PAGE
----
Hazel blinked. She was Good? And Percy was Evil?

No. She shook that thought off immediately. Percy was the sweetest boy she knew, and she lived in a town full of men swaggering around while high on testosterone. He couldn't be Evil. There must've been a mistake.

The fairies detached from Hazel's shoulder and flitted away. Hazel fell into step with the Perfect Princesses as they delicately stepped towards the crystal castle ahead.

Suddenly the fairies returned, swooping around gaily in the bright blue sky. All the princesses smiled, but Hazel was focused on the lake. Across the moat, there was black sludge, and wreathing black fog obscured any view of the School for Evil.

Her gaze switched back to what was in front of her. Frosted doors, emblazoned with two prim, graceful white swans. The girls all daintily stepped into the marble hall. The ceiling arched above Hazel's head, fifty feet tall. Most of the empty space was filled with a glistening crystal chandelier. Candles glimmered in the corners, their light refracted thousands of times by the clear crystals.

Brightly colored murals of Cinderella smiling at her prince, Snow White being awoken by her prince, The Little Mermaid kissing her prince decorated the walls. Paintings of other, less known princesses hung on the glossy crystal walls. The floor beneath Hazel's feet was marble, veined with light gray.

Mist entered the room, a white, rose-smelling mist. Hazel coughed, fanning it away from her face, and to her surprise, Annabeth did the same. When it cleared, a seven-foot nymph stood before the girls. Annabeth leaned forward, almost bouncing on her heels with excitement, and Hazel cocked an eyebrow.

"Welcome, girls," the nymph said, smiling beautifully. "This is the School for Good."


A hag, leering wickedly, shoved a piece of parchment into Percy's hands.

Percy stared at the piece of wrinkled, slightly burnt paper. Uglification? History of Villainy? Curses and Death Traps?

He had to be a student who wasn't supposed to be here. He was supposed to be back in Gavaldon, with his father and Hazel and sitting by the lake talking. He wasn't supposed to be in a mythical School for Evil.

At the top, Percy saw something.




He was supposed to be here.

Percy had a room here. Roommates too, probably. A schedule. His own father had told him he would be coming here. But Percy didn't feel evil. He felt confused and angry and kind of wanted to kick something. A training dummy, maybe. A bush.

The hag dropped a pile of books on the floor in front of him and said in a low, raspy voice, "See you in class, Percy of Woods Beyond."

Woods Beyond? He was from Gavaldon, not some loony village called 'Woods Beyond!'

He walked forward a bit until he saw a dwarf with a picture frame, nailing it to the wall. He'd seen these on the walls before. Percy glanced to his side and saw a picture of a wickedly smirking boy with dark curls. There was another picture too, beside the boy. Percy recognized the man immediately.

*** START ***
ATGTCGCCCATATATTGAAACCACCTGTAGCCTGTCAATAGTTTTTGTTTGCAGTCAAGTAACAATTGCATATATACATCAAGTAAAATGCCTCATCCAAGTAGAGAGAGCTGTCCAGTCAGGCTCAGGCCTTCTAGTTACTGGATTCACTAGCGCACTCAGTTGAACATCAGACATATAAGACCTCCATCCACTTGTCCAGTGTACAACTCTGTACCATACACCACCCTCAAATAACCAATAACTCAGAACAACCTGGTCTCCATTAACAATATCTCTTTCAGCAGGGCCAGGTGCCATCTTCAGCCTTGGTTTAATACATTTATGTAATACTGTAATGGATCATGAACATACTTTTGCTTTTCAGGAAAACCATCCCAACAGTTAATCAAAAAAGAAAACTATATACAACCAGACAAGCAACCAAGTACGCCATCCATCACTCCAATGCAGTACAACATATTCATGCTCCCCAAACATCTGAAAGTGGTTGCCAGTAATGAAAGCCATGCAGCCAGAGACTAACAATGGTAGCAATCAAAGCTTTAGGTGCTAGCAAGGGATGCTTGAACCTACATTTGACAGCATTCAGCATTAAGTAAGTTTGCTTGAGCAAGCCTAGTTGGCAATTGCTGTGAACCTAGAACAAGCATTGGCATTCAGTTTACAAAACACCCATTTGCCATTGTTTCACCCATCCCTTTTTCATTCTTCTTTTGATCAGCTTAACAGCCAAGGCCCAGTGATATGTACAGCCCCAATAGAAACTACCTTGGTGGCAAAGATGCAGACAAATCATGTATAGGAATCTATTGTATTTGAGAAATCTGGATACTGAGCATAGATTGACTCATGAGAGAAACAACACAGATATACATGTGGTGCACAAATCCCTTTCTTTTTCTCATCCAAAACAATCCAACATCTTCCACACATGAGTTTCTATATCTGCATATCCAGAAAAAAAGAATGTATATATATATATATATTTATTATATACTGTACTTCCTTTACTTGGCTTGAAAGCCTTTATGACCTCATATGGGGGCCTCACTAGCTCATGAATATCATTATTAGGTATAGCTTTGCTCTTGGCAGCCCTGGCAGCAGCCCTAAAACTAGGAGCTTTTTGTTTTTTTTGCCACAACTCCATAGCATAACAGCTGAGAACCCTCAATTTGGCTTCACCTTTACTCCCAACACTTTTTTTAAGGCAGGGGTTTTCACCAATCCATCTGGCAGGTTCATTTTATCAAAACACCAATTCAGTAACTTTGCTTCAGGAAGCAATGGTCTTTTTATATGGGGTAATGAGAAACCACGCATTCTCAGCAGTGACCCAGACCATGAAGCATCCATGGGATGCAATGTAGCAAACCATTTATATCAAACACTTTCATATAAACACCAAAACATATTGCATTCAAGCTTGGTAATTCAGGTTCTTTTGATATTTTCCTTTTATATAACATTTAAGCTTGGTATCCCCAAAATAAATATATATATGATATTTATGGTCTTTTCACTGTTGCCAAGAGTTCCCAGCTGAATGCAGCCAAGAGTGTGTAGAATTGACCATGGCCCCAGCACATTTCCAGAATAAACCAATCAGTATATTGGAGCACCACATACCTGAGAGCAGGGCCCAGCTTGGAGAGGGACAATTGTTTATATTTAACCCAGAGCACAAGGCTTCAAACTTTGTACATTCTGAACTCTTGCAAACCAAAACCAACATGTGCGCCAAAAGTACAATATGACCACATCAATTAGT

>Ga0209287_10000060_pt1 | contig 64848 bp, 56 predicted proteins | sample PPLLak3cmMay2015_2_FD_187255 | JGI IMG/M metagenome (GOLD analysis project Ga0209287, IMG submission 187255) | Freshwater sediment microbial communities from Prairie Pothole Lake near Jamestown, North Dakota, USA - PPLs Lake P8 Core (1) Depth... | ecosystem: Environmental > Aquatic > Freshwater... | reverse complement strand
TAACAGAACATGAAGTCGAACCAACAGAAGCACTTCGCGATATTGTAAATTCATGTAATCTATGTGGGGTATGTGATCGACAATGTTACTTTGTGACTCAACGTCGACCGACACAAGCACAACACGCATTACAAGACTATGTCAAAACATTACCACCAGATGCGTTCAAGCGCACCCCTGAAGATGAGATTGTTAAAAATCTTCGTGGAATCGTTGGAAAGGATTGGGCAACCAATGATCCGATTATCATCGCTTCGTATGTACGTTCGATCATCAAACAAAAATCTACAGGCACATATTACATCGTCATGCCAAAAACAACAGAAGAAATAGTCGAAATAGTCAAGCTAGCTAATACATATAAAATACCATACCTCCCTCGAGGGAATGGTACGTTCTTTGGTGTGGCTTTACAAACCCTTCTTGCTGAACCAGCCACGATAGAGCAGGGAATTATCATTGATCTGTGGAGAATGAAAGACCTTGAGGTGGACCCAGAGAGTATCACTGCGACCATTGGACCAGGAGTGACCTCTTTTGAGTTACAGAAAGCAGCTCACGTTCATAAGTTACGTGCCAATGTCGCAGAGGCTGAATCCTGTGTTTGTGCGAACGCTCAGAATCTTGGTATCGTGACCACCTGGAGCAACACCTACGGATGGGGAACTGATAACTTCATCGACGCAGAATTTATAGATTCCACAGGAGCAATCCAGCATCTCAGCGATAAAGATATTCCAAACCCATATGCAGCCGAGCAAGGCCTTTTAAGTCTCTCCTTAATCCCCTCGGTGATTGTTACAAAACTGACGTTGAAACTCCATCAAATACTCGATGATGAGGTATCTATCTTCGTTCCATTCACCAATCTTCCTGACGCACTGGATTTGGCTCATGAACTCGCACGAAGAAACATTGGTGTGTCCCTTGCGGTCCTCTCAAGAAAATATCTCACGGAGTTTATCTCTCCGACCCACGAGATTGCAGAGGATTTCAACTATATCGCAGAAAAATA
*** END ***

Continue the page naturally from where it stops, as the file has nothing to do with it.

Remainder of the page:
Captain Hook.

The dwarf finished nailing the picture frame to the wall all and Percy looked at it.

His own face smiled back at him.

Of course, his was the only picture that was actually smiling. Others were leering or smirking or frowning or scowling or sneering or growling.

"What tower, what room?" the dark-haired boy from earlier asked, slouching against the wall.

Percy hesitated, and then just showed him the paper. The dark-haired boy raised an eyebrow and replied, "Me too. Guess I'll be seeing you around."

Honestly, Percy didn't want to be seeing anyone around. He wanted to get out of this School and back to his life. Back to Gavaldon, where everyone glared at him and laughed at him and whispered about him going to the School for Evil.

Maybe he liked it here better. He could gain respect quickly and just pretend he didn't talk because he was so evil. Would that work?

Percy leaned down to pick up his books. The slimy ribbon brushed his arm and an eel lashed out with its tail. Inhaling sharply, Percy jerked back and his hand reached out, clamping firmly around the tail. Percy ripped the eel off of his books and threw it against the wall, cracking open the first book and doing his best not to get the slime from the eel on the book.

A few students goggled at him and Percy glared at them, picking up the stack of books and stalking off.

Being Evil was, surprisingly, funner than he would've thought.


A fairy flitted towards Hazel and gave her a pristine white sheet of paper. Hazel wrinkled her nose, studying it. It was a schedule of some sort, probably for this School. With classes like Beautification and Animal Communication and Good Deeds, this had to be for the School for Good.

But as Hazel watched the princesses chattering softly amongst themselves and comparing schedules and asking about tower and room number, Hazel didn't feel like she belonged there at all.